The Puritanical overtones in the novel are essential to understanding how Faulkner frames situations and characters. Hightower's criticism of organized religion represents the "most powerful attack upon the forces of patriarchal repression and white supremacy in the novel" (Lutz), according to John Lutz. Hightower becomes a voice of philosophy in the novel because of his humanistic point-of-view and his rejections of Jefferson's strict social mores. He refuses to be manipulated by the town and the petty dispositions of its members. We see Hightower embark upon a journey that leads him to a certain knowledge about himself that is rather spectacular. He comes to accept himself in a way that is remarkable in contrast with some of the other characters in the novel. Of the three primary characters at the center of the novel, Hightower, Lena, and Joe, Hightower does the least to act on what he learns, or accepts, from life. Hightower is similar to Lena and Joe because he does endeavor to recoup his pride. He successfully learns to live in the world he has created for himself. This world is not realistic because it is not the real world in which everyone else lives. From his point-of-view, his life is over already and he seems fairly adjusted to this idea until involvement with Lean and Byron bring him out of his reclusive shell. Hightower is damaged like Lena and Joe are damaged and he does eventually make peace with his life and his past, accepting the fact that pain is unavoidable regardless of how far removed one might make oneself. Lutz maintains an important aspect of Hightower's presence and point-of-view in the novel and the calling of attention to the function of religion through creating fundamental assumptions that are in direct opposition to what Hightower believes. Lutz states, "Hightower's insight directly challenges racist and sexist ideology. Furthermore, in Hightower's narrative, the imagery of Plato's cave is used to deconstruct the very assumptions which underwrite idealism" (Lutz). Faulkner frames Joe's story through this prism. Hightower's point-of-view allows us to look at Joe's life from the perspective of someone on the outside of religion and the outskirts of town. Similarly, Lena's story frames Hightower's life because it serves as "both a substitution and an atonement for the history represented by Joe's story" (Lutz) by reasserting the "idealism but transforms it into a means of challenging the racist and patriarchal ideology which it originally informed" (Lutz). Faulkner encapsulates both thread of history in this community to demonstrate the importance of wise choices.

Hightower is a strange man in that he refuses to leave the community that ostracizes him. Hightower was an energetic and "gleeful" (Faulkner 52) preacher when he arrived in Jefferson. He spoke wild in the pulpit "using religion as though it were a dream. Not a nightmare, but something which went faster than the words in the Book"(53). He was fixated on the Civil War and spoke too often about it. Hightower was not a favorite among those in Jefferson, however. Had he been a "more dependable kind of man, the kind of man a minister should be instead of being born about thirty years after the only day he seemed to ever lived in" (Faulkner), the town might have been more open to him. The incident with his wife and the controversy surrounding it made that practically impossible. Hightower is his own man, regardless of what the members of Jefferson do. Things transpire as if both parties simply forget about what happened with Hightower and his wife and move on to other happenings in the town. Hightower thinks, "I am not in life anymore . . . that's why there is no use in even trying to meddle, interfere" (Faulkner 263). This attitude demonstrates Hightower's sense of loss. He has lost his reason to live and he is not even compelled to leave the town that destroyed him. Hightower says he is not a man of God but that this lot in life is not of his own accord. He says, "Not of my own choice that I am no longer a man of God. It was by the will . . . Of them like you and like her and like him in the jail" (319). What this circumstances allows us to see, however, is the depth people will go to support their own dogged beliefs. Jefferson is filled with narrow-minded individuals and self-righteous bigots and this thread runs through the entire novel. It is central to the town's existence and it never goes away. It festers in the souls of man and as long as they keep it alive, it will keep them from forming real bonds and connecting with others.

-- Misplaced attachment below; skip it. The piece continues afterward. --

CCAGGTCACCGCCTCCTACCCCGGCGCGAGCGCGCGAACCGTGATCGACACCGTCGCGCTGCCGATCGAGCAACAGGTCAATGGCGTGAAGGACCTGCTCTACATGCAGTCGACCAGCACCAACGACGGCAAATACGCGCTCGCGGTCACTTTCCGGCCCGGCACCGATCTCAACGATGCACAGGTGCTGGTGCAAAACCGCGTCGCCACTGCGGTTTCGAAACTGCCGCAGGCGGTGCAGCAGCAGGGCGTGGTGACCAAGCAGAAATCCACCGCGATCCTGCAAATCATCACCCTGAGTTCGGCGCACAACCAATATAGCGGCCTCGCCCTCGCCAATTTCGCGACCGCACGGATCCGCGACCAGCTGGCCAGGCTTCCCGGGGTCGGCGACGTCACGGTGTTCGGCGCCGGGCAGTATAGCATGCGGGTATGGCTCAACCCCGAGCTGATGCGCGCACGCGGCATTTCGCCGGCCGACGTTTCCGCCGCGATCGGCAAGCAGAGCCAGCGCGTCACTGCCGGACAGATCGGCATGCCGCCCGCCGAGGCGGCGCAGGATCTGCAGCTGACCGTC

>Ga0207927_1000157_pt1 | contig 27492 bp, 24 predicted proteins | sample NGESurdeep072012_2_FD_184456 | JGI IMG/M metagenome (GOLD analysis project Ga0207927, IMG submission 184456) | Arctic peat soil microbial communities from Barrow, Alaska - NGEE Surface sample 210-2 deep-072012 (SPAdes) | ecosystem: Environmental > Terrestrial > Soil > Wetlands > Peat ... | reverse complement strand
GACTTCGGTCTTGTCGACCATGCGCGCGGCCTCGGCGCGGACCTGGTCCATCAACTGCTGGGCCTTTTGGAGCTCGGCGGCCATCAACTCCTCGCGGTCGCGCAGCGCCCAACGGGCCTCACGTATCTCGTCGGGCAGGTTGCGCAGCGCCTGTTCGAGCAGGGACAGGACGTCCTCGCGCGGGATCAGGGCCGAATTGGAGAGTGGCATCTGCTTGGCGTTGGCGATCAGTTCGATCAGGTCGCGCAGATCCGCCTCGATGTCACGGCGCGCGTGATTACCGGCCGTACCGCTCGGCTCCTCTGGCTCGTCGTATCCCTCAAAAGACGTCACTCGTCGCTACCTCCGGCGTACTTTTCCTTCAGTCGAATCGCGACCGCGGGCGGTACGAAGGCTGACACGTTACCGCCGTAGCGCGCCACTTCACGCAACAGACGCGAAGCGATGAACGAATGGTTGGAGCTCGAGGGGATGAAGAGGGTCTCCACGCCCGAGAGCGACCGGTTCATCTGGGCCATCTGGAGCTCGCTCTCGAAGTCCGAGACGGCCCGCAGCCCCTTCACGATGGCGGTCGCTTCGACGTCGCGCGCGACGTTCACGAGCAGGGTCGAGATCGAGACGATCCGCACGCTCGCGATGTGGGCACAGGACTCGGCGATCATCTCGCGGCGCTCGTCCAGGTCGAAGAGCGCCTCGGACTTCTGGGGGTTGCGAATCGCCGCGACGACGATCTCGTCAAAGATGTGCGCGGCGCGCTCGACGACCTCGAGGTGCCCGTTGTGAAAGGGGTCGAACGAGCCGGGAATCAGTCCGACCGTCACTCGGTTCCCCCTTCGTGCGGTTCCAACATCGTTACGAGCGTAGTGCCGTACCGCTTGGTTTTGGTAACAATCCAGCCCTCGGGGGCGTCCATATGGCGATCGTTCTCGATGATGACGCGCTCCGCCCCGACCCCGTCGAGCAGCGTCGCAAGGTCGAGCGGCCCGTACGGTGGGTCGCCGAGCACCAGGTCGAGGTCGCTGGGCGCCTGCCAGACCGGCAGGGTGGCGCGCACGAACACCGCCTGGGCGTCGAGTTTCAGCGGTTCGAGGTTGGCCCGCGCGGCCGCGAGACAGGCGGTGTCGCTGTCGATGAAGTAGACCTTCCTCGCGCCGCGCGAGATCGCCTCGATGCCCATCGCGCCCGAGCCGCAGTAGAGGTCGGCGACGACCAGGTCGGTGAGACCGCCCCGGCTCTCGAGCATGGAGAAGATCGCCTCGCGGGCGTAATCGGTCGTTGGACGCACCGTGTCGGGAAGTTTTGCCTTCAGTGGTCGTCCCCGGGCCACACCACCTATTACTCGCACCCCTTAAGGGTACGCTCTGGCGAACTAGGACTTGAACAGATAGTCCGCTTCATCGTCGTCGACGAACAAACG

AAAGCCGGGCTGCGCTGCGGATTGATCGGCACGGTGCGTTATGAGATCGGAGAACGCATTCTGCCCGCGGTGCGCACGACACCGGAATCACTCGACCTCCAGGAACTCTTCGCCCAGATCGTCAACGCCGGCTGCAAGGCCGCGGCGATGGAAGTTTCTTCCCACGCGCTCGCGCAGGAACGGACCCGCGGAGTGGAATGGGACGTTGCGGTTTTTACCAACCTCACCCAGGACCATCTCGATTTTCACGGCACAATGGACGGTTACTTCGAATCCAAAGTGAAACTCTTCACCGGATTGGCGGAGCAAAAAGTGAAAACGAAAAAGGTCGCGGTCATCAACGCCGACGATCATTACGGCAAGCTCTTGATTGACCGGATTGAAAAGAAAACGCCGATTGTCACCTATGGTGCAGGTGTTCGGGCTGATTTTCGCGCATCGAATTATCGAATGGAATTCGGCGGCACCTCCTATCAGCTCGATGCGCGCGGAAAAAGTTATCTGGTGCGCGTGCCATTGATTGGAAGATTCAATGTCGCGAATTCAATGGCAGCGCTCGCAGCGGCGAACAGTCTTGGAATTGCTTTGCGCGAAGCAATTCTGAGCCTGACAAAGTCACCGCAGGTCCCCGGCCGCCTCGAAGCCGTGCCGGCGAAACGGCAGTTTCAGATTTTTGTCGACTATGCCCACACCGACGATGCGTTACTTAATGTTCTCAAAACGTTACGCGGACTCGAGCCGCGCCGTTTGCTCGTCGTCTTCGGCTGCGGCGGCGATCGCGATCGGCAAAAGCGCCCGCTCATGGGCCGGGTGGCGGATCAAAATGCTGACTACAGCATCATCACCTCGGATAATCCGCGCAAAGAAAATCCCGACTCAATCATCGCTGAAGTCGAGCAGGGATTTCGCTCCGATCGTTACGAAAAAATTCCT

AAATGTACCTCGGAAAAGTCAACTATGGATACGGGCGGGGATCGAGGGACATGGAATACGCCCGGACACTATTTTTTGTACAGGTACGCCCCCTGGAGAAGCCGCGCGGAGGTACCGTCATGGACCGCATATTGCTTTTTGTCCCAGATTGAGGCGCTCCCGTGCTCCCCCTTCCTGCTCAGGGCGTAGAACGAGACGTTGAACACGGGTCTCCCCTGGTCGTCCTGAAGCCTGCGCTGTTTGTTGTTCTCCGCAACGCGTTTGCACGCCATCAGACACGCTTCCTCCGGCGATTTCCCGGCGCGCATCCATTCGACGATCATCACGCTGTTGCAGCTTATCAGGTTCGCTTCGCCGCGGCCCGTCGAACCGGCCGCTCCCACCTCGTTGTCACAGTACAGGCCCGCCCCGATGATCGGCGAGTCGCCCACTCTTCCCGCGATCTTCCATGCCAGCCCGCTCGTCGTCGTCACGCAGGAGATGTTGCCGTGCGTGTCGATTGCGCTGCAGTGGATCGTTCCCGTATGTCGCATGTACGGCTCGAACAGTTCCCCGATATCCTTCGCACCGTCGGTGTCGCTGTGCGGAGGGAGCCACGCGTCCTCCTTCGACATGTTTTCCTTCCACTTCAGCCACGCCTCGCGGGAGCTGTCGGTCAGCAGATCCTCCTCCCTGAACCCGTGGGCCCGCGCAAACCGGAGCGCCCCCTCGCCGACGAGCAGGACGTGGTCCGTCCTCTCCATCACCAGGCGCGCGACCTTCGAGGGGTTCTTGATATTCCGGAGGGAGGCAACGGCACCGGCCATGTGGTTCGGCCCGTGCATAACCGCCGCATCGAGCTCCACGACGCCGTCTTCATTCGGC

This intersection of social criticism and religious persecution is where when Lena arrives and it is there when she leaves. During her stay, we see it destroy many lives, although Lena seems to be spared from this terrible fate. Perkins believes this is because "she is trying, in their view, to rectify her sin by marrying Brown" (Perkins). Interestingly, Lena does end up leaving Jefferson "more perhaps to get away from the restrictive values of the community than to find Brown" (Perkins). This is significant to understanding the psyche of man. More importantly, we see how Lena has enough sense to realize the mores of the community were not for her and she did not want to raise a child in that kind of environment. Faulkner uses Lena and her passage through Jefferson to expose the dramatic forces at work in post-Civil War white southern societies. The line between whites and blacks is not tangible but it is very noticeable and, as a result, alienation will occur -- not by accident but purely by design. It is important to realize that in some societies, this otherness is perceived as evil in some situations. That undefined but recognizable line between races only exacerbates the separation between individuals… [END OF PREVIEW] . . . READ MORE